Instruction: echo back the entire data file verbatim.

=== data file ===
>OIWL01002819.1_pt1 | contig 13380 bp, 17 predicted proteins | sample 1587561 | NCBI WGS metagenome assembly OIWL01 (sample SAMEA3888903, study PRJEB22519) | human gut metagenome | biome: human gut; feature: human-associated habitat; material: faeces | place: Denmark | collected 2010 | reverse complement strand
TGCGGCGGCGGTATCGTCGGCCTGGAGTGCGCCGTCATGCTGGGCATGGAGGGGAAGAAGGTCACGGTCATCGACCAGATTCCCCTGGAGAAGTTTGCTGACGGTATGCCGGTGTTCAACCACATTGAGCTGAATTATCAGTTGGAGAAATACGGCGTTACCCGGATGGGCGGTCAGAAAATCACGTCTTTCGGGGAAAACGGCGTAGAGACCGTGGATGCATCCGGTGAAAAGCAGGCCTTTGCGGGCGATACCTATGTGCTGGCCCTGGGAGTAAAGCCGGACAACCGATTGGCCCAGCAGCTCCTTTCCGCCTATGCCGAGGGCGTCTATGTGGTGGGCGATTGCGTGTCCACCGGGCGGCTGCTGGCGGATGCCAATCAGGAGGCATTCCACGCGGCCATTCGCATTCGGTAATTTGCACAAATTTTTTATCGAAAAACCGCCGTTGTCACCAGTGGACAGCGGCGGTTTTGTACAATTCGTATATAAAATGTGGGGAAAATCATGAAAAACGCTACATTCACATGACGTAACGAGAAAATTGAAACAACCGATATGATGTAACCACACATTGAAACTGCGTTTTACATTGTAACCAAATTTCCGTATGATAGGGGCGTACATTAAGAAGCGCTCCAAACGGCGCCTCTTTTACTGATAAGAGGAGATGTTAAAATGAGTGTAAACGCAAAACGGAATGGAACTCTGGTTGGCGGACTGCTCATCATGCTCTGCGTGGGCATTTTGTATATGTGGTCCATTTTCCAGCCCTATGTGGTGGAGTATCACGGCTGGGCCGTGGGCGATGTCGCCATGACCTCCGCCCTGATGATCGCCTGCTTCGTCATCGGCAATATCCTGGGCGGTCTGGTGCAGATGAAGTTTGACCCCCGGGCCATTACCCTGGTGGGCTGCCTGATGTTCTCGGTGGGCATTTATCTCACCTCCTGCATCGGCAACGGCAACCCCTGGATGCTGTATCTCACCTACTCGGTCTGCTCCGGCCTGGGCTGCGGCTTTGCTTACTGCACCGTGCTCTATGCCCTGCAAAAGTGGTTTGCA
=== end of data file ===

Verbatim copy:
>OIWL01002819.1_pt1 | contig 13380 bp, 17 predicted proteins | sample 1587561 | NCBI WGS metagenome assembly OIWL01 (sample SAMEA3888903, study PRJEB22519) | human gut metagenome | biome: human gut; feature: human-associated habitat; material: faeces | place: Denmark | collected 2010 | reverse complement strand
TGCGGCGGCGGTATCGTCGGCCTGGAGTGCGCCGTCATGCTGGGCATGGAGGGGAAGAAGGTCACGGTCATCGACCAGATTCCCCTGGAGAAGTTTGCTGACGGTATGCCGGTGTTCAACCACATTGAGCTGAATTATCAGTTGGAGAAATACGGCGTTACCCGGATGGGCGGTCAGAAAATCACGTCTTTCGGGGAAAACGGCGTAGAGACCGTGGATGCATCCGGTGAAAAGCAGGCCTTTGCGGGCGATACCTATGTGCTGGCCCTGGGAGTAAAGCCGGACAACCGATTGGCCCAGCAGCTCCTTTCCGCCTATGCCGAGGGCGTCTATGTGGTGGGCGATTGCGTGTCCACCGGGCGGCTGCTGGCGGATGCCAATCAGGAGGCATTCCACGCGGCCATTCGCATTCGGTAATTTGCACAAATTTTTTATCGAAAAACCGCCGTTGTCACCAGTGGACAGCGGCGGTTTTGTACAATTCGTATATAAAATGTGGGGAAAATCATGAAAAACGCTACATTCACATGACGTAACGAGAAAATTGAAACAACCGATATGATGTAACCACACATTGAAACTGCGTTTTACATTGTAACCAAATTTCCGTATGATAGGGGCGTACATTAAGAAGCGCTCCAAACGGCGCCTCTTTTACTGATAAGAGGAGATGTTAAAATGAGTGTAAACGCAAAACGGAATGGAACTCTGGTTGGCGGACTGCTCATCATGCTCTGCGTGGGCATTTTGTATATGTGGTCCATTTTCCAGCCCTATGTGGTGGAGTATCACGGCTGGGCCGTGGGCGATGTCGCCATGACCTCCGCCCTGATGATCGCCTGCTTCGTCATCGGCAATATCCTGGGCGGTCTGGTGCAGATGAAGTTTGACCCCCGGGCCATTACCCTGGTGGGCTGCCTGATGTTCTCGGTGGGCATTTATCTCACCTCCTGCATCGGCAACGGCAACCCCTGGATGCTGTATCTCACCTACTCGGTCTGCTCCGGCCTGGGCTGCGGCTTTGCTTACTGCACCGTGCTCTATGCCCTGCAAAAGTGGTTTGCA